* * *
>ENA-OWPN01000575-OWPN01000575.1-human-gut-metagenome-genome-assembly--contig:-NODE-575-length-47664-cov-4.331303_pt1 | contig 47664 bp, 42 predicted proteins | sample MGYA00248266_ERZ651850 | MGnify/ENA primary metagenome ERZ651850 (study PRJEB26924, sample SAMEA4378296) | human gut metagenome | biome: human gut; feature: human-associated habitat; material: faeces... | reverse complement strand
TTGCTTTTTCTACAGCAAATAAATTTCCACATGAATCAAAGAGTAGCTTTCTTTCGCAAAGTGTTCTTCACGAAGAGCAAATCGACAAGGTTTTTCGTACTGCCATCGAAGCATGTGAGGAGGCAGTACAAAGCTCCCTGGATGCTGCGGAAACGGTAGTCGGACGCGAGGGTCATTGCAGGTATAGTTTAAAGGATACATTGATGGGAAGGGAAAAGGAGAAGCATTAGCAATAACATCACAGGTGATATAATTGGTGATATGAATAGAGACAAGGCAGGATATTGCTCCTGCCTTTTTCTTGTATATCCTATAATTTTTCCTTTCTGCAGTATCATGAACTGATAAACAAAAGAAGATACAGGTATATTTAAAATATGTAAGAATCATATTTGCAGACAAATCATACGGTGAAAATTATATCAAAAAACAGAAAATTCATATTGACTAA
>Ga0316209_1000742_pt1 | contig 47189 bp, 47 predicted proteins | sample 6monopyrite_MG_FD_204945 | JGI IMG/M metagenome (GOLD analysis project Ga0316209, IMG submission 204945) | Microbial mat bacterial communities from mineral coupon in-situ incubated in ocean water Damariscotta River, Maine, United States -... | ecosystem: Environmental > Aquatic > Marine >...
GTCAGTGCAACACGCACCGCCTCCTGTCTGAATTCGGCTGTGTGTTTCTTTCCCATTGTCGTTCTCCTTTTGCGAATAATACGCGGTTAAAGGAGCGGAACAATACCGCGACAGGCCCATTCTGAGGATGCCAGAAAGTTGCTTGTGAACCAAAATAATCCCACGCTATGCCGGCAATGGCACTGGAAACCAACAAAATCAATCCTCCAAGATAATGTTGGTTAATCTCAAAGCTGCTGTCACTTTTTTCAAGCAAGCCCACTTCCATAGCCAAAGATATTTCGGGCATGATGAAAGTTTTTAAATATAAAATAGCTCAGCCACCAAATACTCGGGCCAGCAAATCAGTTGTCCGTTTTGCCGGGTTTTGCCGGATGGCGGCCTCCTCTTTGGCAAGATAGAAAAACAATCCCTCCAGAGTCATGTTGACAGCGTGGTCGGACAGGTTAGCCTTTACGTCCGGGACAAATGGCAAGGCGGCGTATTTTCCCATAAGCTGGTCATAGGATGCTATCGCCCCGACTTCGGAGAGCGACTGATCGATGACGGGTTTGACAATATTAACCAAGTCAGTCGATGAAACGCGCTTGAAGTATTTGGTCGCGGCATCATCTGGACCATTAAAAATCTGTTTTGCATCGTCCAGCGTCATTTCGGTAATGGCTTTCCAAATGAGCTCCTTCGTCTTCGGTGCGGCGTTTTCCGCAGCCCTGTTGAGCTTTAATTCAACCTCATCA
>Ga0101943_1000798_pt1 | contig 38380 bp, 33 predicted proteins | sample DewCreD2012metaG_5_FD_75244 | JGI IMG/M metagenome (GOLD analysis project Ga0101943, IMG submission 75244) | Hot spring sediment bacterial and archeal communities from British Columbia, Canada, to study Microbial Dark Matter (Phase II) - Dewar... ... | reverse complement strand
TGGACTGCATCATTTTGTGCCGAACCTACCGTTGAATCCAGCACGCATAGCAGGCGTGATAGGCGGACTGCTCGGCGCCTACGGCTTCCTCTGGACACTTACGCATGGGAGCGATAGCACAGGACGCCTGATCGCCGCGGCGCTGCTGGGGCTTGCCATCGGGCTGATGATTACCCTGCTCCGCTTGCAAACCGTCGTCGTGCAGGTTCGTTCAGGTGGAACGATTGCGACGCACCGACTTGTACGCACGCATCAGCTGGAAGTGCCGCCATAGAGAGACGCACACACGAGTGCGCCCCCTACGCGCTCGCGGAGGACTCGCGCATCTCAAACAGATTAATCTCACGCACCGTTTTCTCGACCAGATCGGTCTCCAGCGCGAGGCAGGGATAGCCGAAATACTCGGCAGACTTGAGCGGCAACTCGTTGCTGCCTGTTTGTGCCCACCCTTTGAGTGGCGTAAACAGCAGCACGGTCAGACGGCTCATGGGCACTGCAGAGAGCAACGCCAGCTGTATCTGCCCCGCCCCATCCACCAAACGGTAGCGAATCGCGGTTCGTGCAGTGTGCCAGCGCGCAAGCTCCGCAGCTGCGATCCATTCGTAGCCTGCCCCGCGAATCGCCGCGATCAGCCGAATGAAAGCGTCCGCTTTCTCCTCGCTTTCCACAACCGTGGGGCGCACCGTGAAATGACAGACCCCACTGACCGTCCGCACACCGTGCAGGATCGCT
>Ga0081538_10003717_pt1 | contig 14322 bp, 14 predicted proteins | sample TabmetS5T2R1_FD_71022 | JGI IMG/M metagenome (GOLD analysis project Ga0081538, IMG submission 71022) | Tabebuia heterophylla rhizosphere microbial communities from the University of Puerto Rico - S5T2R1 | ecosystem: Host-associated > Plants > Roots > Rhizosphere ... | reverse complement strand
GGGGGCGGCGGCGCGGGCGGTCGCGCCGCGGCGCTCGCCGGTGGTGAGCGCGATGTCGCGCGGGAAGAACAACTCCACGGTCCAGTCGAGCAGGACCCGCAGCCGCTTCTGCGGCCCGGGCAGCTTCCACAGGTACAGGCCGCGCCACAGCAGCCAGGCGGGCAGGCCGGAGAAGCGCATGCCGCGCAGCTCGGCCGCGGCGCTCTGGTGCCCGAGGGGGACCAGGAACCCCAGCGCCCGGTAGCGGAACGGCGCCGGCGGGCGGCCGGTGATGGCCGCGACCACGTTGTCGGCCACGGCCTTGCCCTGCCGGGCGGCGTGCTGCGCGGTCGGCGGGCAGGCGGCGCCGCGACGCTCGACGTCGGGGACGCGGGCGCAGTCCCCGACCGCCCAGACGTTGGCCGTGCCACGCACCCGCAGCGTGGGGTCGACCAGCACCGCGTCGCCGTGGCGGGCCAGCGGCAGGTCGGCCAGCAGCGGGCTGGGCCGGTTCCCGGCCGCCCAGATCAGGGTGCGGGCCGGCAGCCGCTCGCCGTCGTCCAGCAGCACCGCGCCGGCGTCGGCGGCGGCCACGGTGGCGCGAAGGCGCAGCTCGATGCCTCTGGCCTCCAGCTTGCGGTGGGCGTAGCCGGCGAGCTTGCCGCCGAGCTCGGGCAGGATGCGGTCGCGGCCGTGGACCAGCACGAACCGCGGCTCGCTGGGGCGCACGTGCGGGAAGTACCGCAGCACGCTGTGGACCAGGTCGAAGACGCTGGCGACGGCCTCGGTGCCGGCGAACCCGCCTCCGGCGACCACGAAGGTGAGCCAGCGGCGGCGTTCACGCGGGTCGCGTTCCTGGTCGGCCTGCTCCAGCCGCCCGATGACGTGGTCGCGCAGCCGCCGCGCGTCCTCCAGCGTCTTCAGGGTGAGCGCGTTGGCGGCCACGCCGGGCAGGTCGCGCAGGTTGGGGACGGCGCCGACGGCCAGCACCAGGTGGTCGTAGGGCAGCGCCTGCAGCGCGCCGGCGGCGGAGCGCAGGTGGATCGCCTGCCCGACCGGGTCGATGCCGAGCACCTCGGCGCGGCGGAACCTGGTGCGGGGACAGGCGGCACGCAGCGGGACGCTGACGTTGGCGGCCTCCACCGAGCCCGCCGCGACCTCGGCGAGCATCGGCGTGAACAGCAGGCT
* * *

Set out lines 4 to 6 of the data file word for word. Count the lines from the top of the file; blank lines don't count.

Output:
GTCAGTGCAACACGCACCGCCTCCTGTCTGAATTCGGCTGTGTGTTTCTTTCCCATTGTCGTTCTCCTTTTGCGAATAATACGCGGTTAAAGGAGCGGAACAATACCGCGACAGGCCCATTCTGAGGATGCCAGAAAGTTGCTTGTGAACCAAAATAATCCCACGCTATGCCGGCAATGGCACTGGAAACCAACAAAATCAATCCTCCAAGATAATGTTGGTTAATCTCAAAGCTGCTGTCACTTTTTTCAAGCAAGCCCACTTCCATAGCCAAAGATATTTCGGGCATGATGAAAGTTTTTAAATATAAAATAGCTCAGCCACCAAATACTCGGGCCAGCAAATCAGTTGTCCGTTTTGCCGGGTTTTGCCGGATGGCGGCCTCCTCTTTGGCAAGATAGAAAAACAATCCCTCCAGAGTCATGTTGACAGCGTGGTCGGACAGGTTAGCCTTTACGTCCGGGACAAATGGCAAGGCGGCGTATTTTCCCATAAGCTGGTCATAGGATGCTATCGCCCCGACTTCGGAGAGCGACTGATCGATGACGGGTTTGACAATATTAACCAAGTCAGTCGATGAAACGCGCTTGAAGTATTTGGTCGCGGCATCATCTGGACCATTAAAAATCTGTTTTGCATCGTCCAGCGTCATTTCGGTAATGGCTTTCCAAATGAGCTCCTTCGTCTTCGGTGCGGCGTTTTCCGCAGCCCTGTTGAGCTTTAATTCAACCTCATCA
>Ga0101943_1000798_pt1 | contig 38380 bp, 33 predicted proteins | sample DewCreD2012metaG_5_FD_75244 | JGI IMG/M metagenome (GOLD analysis project Ga0101943, IMG submission 75244) | Hot spring sediment bacterial and archeal communities from British Columbia, Canada, to study Microbial Dark Matter (Phase II) - Dewar... ... | reverse complement strand
TGGACTGCATCATTTTGTGCCGAACCTACCGTTGAATCCAGCACGCATAGCAGGCGTGATAGGCGGACTGCTCGGCGCCTACGGCTTCCTCTGGACACTTACGCATGGGAGCGATAGCACAGGACGCCTGATCGCCGCGGCGCTGCTGGGGCTTGCCATCGGGCTGATGATTACCCTGCTCCGCTTGCAAACCGTCGTCGTGCAGGTTCGTTCAGGTGGAACGATTGCGACGCACCGACTTGTACGCACGCATCAGCTGGAAGTGCCGCCATAGAGAGACGCACACACGAGTGCGCCCCCTACGCGCTCGCGGAGGACTCGCGCATCTCAAACAGATTAATCTCACGCACCGTTTTCTCGACCAGATCGGTCTCCAGCGCGAGGCAGGGATAGCCGAAATACTCGGCAGACTTGAGCGGCAACTCGTTGCTGCCTGTTTGTGCCCACCCTTTGAGTGGCGTAAACAGCAGCACGGTCAGACGGCTCATGGGCACTGCAGAGAGCAACGCCAGCTGTATCTGCCCCGCCCCATCCACCAAACGGTAGCGAATCGCGGTTCGTGCAGTGTGCCAGCGCGCAAGCTCCGCAGCTGCGATCCATTCGTAGCCTGCCCCGCGAATCGCCGCGATCAGCCGAATGAAAGCGTCCGCTTTCTCCTCGCTTTCCACAACCGTGGGGCGCACCGTGAAATGACAGACCCCACTGACCGTCCGCACACCGTGCAGGATCGCT